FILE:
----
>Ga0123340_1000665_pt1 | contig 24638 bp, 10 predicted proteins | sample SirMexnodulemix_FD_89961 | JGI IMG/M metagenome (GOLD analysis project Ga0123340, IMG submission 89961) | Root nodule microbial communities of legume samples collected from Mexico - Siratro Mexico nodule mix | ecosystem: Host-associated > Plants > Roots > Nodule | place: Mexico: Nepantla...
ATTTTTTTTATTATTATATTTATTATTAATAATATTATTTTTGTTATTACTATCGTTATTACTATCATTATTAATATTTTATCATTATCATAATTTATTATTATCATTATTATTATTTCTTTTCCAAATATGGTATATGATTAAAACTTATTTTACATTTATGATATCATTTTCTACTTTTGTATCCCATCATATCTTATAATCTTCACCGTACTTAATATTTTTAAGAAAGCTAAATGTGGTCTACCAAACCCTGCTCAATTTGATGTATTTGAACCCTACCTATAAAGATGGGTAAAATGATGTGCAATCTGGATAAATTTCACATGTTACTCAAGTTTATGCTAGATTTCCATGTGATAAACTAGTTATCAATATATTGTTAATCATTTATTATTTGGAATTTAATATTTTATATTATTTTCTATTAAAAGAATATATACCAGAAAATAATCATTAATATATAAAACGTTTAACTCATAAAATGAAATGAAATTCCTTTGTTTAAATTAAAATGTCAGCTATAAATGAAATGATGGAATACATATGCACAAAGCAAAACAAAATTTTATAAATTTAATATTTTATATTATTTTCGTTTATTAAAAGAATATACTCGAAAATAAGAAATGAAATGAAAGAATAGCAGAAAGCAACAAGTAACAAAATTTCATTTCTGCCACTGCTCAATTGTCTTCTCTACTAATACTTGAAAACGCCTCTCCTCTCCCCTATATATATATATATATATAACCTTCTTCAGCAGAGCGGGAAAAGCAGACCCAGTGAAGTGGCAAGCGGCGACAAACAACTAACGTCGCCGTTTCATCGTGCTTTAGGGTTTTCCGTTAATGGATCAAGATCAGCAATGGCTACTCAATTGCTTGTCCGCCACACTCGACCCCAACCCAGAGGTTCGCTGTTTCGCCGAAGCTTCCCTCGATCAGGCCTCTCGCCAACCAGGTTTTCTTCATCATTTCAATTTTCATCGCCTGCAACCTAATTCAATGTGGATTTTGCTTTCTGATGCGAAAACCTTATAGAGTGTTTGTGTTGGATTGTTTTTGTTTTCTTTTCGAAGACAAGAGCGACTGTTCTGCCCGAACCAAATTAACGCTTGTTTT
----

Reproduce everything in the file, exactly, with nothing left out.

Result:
>Ga0123340_1000665_pt1 | contig 24638 bp, 10 predicted proteins | sample SirMexnodulemix_FD_89961 | JGI IMG/M metagenome (GOLD analysis project Ga0123340, IMG submission 89961) | Root nodule microbial communities of legume samples collected from Mexico - Siratro Mexico nodule mix | ecosystem: Host-associated > Plants > Roots > Nodule | place: Mexico: Nepantla...
ATTTTTTTTATTATTATATTTATTATTAATAATATTATTTTTGTTATTACTATCGTTATTACTATCATTATTAATATTTTATCATTATCATAATTTATTATTATCATTATTATTATTTCTTTTCCAAATATGGTATATGATTAAAACTTATTTTACATTTATGATATCATTTTCTACTTTTGTATCCCATCATATCTTATAATCTTCACCGTACTTAATATTTTTAAGAAAGCTAAATGTGGTCTACCAAACCCTGCTCAATTTGATGTATTTGAACCCTACCTATAAAGATGGGTAAAATGATGTGCAATCTGGATAAATTTCACATGTTACTCAAGTTTATGCTAGATTTCCATGTGATAAACTAGTTATCAATATATTGTTAATCATTTATTATTTGGAATTTAATATTTTATATTATTTTCTATTAAAAGAATATATACCAGAAAATAATCATTAATATATAAAACGTTTAACTCATAAAATGAAATGAAATTCCTTTGTTTAAATTAAAATGTCAGCTATAAATGAAATGATGGAATACATATGCACAAAGCAAAACAAAATTTTATAAATTTAATATTTTATATTATTTTCGTTTATTAAAAGAATATACTCGAAAATAAGAAATGAAATGAAAGAATAGCAGAAAGCAACAAGTAACAAAATTTCATTTCTGCCACTGCTCAATTGTCTTCTCTACTAATACTTGAAAACGCCTCTCCTCTCCCCTATATATATATATATATATAACCTTCTTCAGCAGAGCGGGAAAAGCAGACCCAGTGAAGTGGCAAGCGGCGACAAACAACTAACGTCGCCGTTTCATCGTGCTTTAGGGTTTTCCGTTAATGGATCAAGATCAGCAATGGCTACTCAATTGCTTGTCCGCCACACTCGACCCCAACCCAGAGGTTCGCTGTTTCGCCGAAGCTTCCCTCGATCAGGCCTCTCGCCAACCAGGTTTTCTTCATCATTTCAATTTTCATCGCCTGCAACCTAATTCAATGTGGATTTTGCTTTCTGATGCGAAAACCTTATAGAGTGTTTGTGTTGGATTGTTTTTGTTTTCTTTTCGAAGACAAGAGCGACTGTTCTGCCCGAACCAAATTAACGCTTGTTTT